He took off his yarmulka, handed it to the gabbai, and left the shul and Yiddishkeit for FORTY years. He had a tear in his eye when he said to me, “Rebbe, can you imagine that I did not have Torah or Shabbos for forty years because no one extended himself to say good Shabbos to me?” He joined a Reform temple for his three-day-a-year version of Judaism until he decided to look for meaning in his life and went to Israel. When he arrived at the Kosel, someone tapped him on the shoulder, offered him a Shabbos meal, and the rest was history.
My student wanted to come close to Hashem, but he needed to feel that he belonged somewhere. The two go hand in hand. We are the emissaries of Hashem and we are supposed to emulate His love and chesed by extending love and chesed to our brothers. The warmth and brotherhood in a close knit Jewish home, shul or community is a ray of light to observers. Many returnees to a Torah life are motivated on their journey by the warmth of a family Shabbos table, the singing and divrei Torah sans technological interruptions. They are touched at the attention given to the children and the special family atmosphere created each week. Conversely, when members of the community grow up without warmth or love in their homes and/or from teachers, the chill that is generated causes them to feel as if they don’t belong.
Many who have left claim that they can clearly blame a teacher, parent or principal for a bad experience or comment that made them feel alienated and rejected. By withholding warmth and acceptance, we risk alienating our children and creating in them a yearning for an alternative lifestyle they hope or assume would be warm and accepting. If they can’t be accepted for who they are in our world, then they will find someplace else – anywhere that will make them feel at home.
Although my shul is an eclectic group of individuals from many backgrounds, nationalities and levels of observance, I am proud that its members are warm and welcoming to each other and to newcomers. I am proud that if you come to my shul, your hand will be squeezed in a Good Shabbos shake by almost everyone, and it is common that a guest or stranger will be offered a kibbud or aliyah during his visit. In contrast, for many years a close friend has davened Friday nights in a particular shul. He davens near the front and passes about one hundred people as he walks to his seat. He tries to catch people’s eyes and say Good Shabbos, but he is not one of the “chevra” and people don’t look his way or greet him. When he does say “Good Shabbos,” he often does not get a response. When he goes on vacation for the summer, no one seems to notice that he is gone or welcomes him back upon his return. Although the Rav kindly greets him, his sense of alienation from the other hundred people is very disheartening and generates a feeling of not belonging. This friend commented that he could understand why teens or young adults who do not feel part of Klal Yisroel would not feel that this is their home.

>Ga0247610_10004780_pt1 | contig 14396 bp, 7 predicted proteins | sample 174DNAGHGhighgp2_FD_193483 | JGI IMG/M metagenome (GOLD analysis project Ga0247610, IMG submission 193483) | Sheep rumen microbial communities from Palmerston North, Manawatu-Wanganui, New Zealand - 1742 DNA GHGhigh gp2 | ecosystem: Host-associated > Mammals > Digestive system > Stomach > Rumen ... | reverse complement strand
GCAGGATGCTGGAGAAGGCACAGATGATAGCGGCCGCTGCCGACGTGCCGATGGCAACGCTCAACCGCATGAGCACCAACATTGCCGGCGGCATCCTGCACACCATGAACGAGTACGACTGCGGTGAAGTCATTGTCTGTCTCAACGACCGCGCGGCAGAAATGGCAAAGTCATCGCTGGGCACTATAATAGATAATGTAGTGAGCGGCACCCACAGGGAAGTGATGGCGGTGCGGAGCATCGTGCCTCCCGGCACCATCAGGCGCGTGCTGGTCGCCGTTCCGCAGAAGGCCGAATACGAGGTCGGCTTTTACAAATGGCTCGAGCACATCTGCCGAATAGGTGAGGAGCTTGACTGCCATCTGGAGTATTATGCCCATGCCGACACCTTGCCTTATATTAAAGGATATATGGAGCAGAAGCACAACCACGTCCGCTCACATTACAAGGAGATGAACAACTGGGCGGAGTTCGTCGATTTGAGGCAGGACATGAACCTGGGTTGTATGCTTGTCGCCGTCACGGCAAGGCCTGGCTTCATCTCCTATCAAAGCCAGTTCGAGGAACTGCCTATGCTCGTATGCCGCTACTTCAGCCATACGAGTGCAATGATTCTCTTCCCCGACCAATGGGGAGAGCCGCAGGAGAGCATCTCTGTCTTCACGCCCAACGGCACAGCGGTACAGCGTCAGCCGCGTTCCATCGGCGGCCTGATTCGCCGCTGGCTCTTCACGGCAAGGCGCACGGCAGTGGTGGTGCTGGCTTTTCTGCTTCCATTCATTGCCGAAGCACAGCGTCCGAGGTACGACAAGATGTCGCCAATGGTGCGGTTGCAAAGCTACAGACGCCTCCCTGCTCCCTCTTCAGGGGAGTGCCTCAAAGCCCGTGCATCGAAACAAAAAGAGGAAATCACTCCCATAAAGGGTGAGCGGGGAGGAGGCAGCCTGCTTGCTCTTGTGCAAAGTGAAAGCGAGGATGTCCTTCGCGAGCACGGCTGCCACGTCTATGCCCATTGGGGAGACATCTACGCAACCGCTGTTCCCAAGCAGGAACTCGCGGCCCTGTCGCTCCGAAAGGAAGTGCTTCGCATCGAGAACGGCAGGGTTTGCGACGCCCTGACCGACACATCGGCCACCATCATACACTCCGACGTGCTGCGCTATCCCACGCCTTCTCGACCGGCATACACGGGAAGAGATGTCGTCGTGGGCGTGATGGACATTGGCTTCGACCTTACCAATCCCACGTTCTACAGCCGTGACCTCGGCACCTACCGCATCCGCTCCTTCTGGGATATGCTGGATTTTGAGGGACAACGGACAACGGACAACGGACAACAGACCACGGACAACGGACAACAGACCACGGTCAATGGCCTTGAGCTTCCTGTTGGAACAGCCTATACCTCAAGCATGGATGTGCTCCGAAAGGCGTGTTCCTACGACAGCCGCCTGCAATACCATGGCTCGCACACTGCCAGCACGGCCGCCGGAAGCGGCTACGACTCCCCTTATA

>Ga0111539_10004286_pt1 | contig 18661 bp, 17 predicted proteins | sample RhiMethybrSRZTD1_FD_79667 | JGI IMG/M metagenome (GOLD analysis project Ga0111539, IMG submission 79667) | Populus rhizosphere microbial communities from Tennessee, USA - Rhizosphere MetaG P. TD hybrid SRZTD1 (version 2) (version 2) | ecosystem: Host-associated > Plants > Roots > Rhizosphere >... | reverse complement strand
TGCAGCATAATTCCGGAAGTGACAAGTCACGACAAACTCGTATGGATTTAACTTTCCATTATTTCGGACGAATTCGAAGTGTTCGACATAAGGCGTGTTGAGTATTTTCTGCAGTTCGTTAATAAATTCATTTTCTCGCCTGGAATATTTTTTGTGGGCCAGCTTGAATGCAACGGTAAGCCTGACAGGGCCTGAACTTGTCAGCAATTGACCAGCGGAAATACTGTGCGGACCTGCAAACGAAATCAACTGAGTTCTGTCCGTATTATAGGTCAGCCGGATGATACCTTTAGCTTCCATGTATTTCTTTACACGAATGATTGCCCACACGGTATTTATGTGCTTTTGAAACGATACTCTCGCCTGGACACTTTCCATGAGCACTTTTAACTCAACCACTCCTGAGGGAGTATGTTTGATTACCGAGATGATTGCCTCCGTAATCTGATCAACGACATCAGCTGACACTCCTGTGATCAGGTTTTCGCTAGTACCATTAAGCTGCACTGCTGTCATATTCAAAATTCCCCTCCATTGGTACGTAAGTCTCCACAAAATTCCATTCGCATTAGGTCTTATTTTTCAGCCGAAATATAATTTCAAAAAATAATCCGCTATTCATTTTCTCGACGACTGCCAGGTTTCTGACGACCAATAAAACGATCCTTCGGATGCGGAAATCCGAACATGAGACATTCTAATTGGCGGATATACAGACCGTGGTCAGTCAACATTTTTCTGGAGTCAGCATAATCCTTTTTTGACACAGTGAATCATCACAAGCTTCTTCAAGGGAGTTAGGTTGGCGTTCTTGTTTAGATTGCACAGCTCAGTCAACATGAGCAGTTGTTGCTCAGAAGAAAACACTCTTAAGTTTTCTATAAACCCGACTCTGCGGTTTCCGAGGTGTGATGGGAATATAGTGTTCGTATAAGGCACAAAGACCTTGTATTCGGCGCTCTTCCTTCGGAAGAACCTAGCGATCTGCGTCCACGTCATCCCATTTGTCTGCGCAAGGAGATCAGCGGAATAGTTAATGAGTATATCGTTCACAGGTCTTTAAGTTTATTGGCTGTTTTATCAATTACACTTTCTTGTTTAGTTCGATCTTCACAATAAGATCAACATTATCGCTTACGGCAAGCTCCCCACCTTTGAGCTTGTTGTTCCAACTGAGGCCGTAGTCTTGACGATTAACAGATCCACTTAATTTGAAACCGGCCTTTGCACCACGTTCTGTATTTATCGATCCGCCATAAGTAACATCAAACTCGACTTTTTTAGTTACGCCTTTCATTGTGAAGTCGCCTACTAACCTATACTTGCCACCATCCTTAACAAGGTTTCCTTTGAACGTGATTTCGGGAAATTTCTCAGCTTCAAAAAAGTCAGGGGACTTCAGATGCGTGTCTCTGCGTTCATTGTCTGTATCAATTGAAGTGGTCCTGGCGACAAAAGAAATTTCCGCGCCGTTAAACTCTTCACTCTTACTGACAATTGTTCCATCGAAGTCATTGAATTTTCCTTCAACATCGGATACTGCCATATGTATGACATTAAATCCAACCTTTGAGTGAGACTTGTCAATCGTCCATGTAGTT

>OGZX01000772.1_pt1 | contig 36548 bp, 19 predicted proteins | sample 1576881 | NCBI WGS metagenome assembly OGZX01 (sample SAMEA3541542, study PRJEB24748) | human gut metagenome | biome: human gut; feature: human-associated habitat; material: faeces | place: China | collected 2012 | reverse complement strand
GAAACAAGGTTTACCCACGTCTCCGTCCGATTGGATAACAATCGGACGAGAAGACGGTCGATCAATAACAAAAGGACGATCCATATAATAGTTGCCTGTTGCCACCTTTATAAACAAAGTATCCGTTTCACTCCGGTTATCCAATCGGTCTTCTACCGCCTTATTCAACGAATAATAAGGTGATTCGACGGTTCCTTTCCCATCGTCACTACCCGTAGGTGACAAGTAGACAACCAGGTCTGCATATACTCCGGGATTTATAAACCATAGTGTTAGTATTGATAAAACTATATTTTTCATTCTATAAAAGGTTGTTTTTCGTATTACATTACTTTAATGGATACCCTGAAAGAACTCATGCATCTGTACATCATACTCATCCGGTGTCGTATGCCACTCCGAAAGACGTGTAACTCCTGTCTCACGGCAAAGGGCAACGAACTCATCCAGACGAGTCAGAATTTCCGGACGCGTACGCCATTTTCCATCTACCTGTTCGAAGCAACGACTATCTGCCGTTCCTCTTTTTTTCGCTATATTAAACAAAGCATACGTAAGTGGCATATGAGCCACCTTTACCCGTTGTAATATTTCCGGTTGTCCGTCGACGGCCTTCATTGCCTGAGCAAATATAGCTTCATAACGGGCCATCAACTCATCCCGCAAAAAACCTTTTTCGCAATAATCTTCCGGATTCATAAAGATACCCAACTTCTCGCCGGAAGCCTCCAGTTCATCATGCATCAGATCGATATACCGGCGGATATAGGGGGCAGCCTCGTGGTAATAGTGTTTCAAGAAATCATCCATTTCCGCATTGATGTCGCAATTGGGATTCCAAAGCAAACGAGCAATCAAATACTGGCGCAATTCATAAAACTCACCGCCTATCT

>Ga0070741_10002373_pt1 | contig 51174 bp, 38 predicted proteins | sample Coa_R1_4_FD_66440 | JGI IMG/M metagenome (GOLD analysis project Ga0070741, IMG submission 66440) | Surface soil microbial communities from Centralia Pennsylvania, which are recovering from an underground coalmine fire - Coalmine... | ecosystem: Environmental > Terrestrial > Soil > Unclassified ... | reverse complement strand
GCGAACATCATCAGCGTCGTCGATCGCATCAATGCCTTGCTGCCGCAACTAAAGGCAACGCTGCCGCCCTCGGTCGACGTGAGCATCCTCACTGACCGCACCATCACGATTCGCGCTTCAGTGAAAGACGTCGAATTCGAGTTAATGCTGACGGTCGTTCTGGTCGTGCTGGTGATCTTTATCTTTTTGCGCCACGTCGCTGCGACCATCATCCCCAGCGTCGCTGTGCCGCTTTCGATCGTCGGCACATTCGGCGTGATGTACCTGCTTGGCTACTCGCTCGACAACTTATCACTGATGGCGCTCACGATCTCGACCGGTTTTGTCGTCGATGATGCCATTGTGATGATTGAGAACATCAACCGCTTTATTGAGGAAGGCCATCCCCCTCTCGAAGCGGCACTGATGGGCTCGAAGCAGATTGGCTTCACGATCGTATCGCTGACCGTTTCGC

As Jews, we are supposed to make all other Jews feel comfortable and greet them like brothers. Achdus, unity, means that we must make others feel as comfortable and accepted as we would like to feel. Fortunately, this works for the vast majority of people in most communities. True baalei chesed reach out to all Jews, no matter their beliefs, background, mental stability, or behavior. A welcomed brother is always welcomed – under any circumstances.
I don’t think I have ever met someone who loved his home, his parents, had loving memories of his school life, felt enamored with the warmth and chesed of his community and abandoned it all for the trappings of the secular world. Just like each finger finds its unique purpose on the hand, we all need to feel that we are necessary part of our homes, schools and communities. Making children feel special and creating a home of Torah that is warm and accepting is the most important factor in helping our children remain in the house of Hashem.
About the Author: Rabbi Gil Frieman is the pulpit Rabbi of Jewish Center Nachlat Zion, the home of Ohr Naava. He is certified as a shochet, sofer, and has given lectures in the United States, Canada, and throughout Eretz Yisroel. Rabbi Frieman is currently the American Director of seminaries Darchei Binah, Afikei Torah, and Chochmas Lev in Eretz Yisroel, and teaches in Nefesh High School, Camp Tubby during the summers, and lectures weekly at Ohr Naava. In addition, Rabbi Frieman teaches all tracks in Ateres Naava Seminary. He is a highly anticipated speaker on TorahAnytime.com where he speaks live most Wednesday nights at 9:00pm EST.